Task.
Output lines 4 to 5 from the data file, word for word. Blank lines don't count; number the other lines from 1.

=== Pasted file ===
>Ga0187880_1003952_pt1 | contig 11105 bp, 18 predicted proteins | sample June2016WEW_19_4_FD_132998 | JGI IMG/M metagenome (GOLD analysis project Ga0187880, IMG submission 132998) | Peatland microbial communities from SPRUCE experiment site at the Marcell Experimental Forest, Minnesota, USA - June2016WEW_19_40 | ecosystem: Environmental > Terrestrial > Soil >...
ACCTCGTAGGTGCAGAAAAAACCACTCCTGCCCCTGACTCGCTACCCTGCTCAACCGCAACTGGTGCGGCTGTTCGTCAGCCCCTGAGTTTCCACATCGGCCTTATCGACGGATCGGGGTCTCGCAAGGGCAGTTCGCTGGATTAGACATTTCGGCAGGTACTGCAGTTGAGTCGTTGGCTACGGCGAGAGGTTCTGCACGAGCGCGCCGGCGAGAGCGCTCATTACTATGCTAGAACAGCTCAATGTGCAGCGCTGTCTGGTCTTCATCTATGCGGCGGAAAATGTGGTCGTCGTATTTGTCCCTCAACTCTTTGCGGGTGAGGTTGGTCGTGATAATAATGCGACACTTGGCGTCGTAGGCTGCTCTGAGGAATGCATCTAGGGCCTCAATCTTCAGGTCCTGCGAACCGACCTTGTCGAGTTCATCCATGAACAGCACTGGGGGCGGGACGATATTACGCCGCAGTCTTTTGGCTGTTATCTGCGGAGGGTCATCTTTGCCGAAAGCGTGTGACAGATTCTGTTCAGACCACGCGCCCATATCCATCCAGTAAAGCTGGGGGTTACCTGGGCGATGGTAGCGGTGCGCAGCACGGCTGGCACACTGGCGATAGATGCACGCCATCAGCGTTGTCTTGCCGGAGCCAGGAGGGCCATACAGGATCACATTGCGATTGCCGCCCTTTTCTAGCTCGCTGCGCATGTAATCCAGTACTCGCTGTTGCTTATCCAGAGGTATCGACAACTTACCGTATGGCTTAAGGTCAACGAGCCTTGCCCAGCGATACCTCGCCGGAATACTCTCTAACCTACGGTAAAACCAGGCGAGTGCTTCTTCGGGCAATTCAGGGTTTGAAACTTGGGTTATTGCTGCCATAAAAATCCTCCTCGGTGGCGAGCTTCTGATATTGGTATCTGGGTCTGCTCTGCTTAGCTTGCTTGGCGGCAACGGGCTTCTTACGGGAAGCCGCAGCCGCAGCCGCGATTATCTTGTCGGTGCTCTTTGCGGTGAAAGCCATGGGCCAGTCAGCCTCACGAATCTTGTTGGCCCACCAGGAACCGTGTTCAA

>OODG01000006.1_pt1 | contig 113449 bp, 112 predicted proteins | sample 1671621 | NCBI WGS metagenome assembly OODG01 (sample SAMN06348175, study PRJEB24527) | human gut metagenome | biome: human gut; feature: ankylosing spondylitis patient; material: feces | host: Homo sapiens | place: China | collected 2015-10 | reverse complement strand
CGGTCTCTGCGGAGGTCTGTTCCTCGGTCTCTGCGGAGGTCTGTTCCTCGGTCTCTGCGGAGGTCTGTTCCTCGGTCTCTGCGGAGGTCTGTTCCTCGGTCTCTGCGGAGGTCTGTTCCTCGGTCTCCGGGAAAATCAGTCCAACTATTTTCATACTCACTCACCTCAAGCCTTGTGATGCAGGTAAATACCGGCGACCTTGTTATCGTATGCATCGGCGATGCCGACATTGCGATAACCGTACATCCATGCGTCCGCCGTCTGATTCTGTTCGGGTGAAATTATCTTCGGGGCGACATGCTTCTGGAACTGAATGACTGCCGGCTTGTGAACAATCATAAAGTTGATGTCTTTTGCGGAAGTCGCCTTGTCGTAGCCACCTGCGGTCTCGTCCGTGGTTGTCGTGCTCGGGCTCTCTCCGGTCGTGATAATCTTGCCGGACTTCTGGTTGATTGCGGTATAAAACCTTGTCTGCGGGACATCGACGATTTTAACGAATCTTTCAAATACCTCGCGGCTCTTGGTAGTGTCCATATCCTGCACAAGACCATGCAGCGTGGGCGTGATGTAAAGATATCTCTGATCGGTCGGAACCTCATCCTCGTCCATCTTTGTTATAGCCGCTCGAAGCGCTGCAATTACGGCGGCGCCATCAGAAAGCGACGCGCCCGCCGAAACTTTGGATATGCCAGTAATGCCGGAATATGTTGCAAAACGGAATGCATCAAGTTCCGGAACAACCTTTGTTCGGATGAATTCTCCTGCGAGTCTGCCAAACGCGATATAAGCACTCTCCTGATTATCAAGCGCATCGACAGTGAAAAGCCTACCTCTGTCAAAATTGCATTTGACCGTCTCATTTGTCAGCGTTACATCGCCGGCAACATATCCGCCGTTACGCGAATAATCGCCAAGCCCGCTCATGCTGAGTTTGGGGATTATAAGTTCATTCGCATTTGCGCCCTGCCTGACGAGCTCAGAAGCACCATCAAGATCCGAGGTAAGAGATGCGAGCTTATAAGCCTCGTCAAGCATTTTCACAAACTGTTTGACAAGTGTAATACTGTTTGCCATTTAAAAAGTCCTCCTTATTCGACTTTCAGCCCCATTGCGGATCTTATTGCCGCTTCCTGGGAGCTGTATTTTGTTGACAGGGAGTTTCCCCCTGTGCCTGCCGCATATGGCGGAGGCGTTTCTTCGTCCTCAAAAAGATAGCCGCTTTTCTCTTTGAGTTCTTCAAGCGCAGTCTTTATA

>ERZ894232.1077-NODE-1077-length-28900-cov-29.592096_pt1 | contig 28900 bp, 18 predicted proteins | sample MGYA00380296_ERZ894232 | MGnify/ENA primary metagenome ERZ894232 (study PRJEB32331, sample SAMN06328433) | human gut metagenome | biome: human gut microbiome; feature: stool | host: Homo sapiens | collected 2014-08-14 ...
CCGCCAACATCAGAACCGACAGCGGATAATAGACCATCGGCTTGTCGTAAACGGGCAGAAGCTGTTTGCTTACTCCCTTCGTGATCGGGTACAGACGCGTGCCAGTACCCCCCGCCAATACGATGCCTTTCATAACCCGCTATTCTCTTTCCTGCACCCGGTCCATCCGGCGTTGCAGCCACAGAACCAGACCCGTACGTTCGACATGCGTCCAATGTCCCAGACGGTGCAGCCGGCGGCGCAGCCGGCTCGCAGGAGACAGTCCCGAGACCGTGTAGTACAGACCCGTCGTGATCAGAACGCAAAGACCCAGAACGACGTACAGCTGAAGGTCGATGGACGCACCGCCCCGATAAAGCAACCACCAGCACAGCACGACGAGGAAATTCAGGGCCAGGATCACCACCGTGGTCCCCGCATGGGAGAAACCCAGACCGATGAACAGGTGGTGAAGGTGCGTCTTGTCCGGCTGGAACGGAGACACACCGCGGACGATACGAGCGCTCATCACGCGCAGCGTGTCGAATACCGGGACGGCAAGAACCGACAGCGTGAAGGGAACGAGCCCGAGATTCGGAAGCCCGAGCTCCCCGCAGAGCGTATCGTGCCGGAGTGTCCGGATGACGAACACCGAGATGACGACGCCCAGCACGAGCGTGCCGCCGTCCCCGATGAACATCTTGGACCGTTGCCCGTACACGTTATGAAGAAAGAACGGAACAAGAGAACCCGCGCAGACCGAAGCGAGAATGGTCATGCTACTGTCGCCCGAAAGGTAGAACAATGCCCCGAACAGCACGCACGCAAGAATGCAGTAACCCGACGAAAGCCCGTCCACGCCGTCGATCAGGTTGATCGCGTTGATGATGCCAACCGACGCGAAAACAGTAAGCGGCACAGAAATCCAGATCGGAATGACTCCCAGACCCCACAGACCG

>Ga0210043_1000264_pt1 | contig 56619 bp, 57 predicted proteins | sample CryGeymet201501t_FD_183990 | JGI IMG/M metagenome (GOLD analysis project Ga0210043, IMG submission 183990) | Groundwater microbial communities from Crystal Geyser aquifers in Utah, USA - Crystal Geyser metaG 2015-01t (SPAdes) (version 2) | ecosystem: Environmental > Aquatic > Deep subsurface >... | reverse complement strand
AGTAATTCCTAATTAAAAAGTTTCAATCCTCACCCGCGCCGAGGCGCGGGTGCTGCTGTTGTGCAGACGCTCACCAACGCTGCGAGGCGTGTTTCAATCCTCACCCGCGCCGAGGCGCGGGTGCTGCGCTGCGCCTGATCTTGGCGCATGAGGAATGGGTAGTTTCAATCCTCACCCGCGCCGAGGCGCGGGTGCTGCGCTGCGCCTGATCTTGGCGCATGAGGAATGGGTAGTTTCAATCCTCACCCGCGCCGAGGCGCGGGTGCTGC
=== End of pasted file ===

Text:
CGGTCTCTGCGGAGGTCTGTTCCTCGGTCTCTGCGGAGGTCTGTTCCTCGGTCTCTGCGGAGGTCTGTTCCTCGGTCTCTGCGGAGGTCTGTTCCTCGGTCTCTGCGGAGGTCTGTTCCTCGGTCTCCGGGAAAATCAGTCCAACTATTTTCATACTCACTCACCTCAAGCCTTGTGATGCAGGTAAATACCGGCGACCTTGTTATCGTATGCATCGGCGATGCCGACATTGCGATAACCGTACATCCATGCGTCCGCCGTCTGATTCTGTTCGGGTGAAATTATCTTCGGGGCGACATGCTTCTGGAACTGAATGACTGCCGGCTTGTGAACAATCATAAAGTTGATGTCTTTTGCGGAAGTCGCCTTGTCGTAGCCACCTGCGGTCTCGTCCGTGGTTGTCGTGCTCGGGCTCTCTCCGGTCGTGATAATCTTGCCGGACTTCTGGTTGATTGCGGTATAAAACCTTGTCTGCGGGACATCGACGATTTTAACGAATCTTTCAAATACCTCGCGGCTCTTGGTAGTGTCCATATCCTGCACAAGACCATGCAGCGTGGGCGTGATGTAAAGATATCTCTGATCGGTCGGAACCTCATCCTCGTCCATCTTTGTTATAGCCGCTCGAAGCGCTGCAATTACGGCGGCGCCATCAGAAAGCGACGCGCCCGCCGAAACTTTGGATATGCCAGTAATGCCGGAATATGTTGCAAAACGGAATGCATCAAGTTCCGGAACAACCTTTGTTCGGATGAATTCTCCTGCGAGTCTGCCAAACGCGATATAAGCACTCTCCTGATTATCAAGCGCATCGACAGTGAAAAGCCTACCTCTGTCAAAATTGCATTTGACCGTCTCATTTGTCAGCGTTACATCGCCGGCAACATATCCGCCGTTACGCGAATAATCGCCAAGCCCGCTCATGCTGAGTTTGGGGATTATAAGTTCATTCGCATTTGCGCCCTGCCTGACGAGCTCAGAAGCACCATCAAGATCCGAGGTAAGAGATGCGAGCTTATAAGCCTCGTCAAGCATTTTCACAAACTGTTTGACAAGTGTAATACTGTTTGCCATTTAAAAAGTCCTCCTTATTCGACTTTCAGCCCCATTGCGGATCTTATTGCCGCTTCCTGGGAGCTGTATTTTGTTGACAGGGAGTTTCCCCCTGTGCCTGCCGCATATGGCGGAGGCGTTTCTTCGTCCTCAAAAAGATAGCCGCTTTTCTCTTTGAGTTCTTCAAGCGCAGTCTTTATA

>ERZ894232.1077-NODE-1077-length-28900-cov-29.592096_pt1 | contig 28900 bp, 18 predicted proteins | sample MGYA00380296_ERZ894232 | MGnify/ENA primary metagenome ERZ894232 (study PRJEB32331, sample SAMN06328433) | human gut metagenome | biome: human gut microbiome; feature: stool | host: Homo sapiens | collected 2014-08-14 ...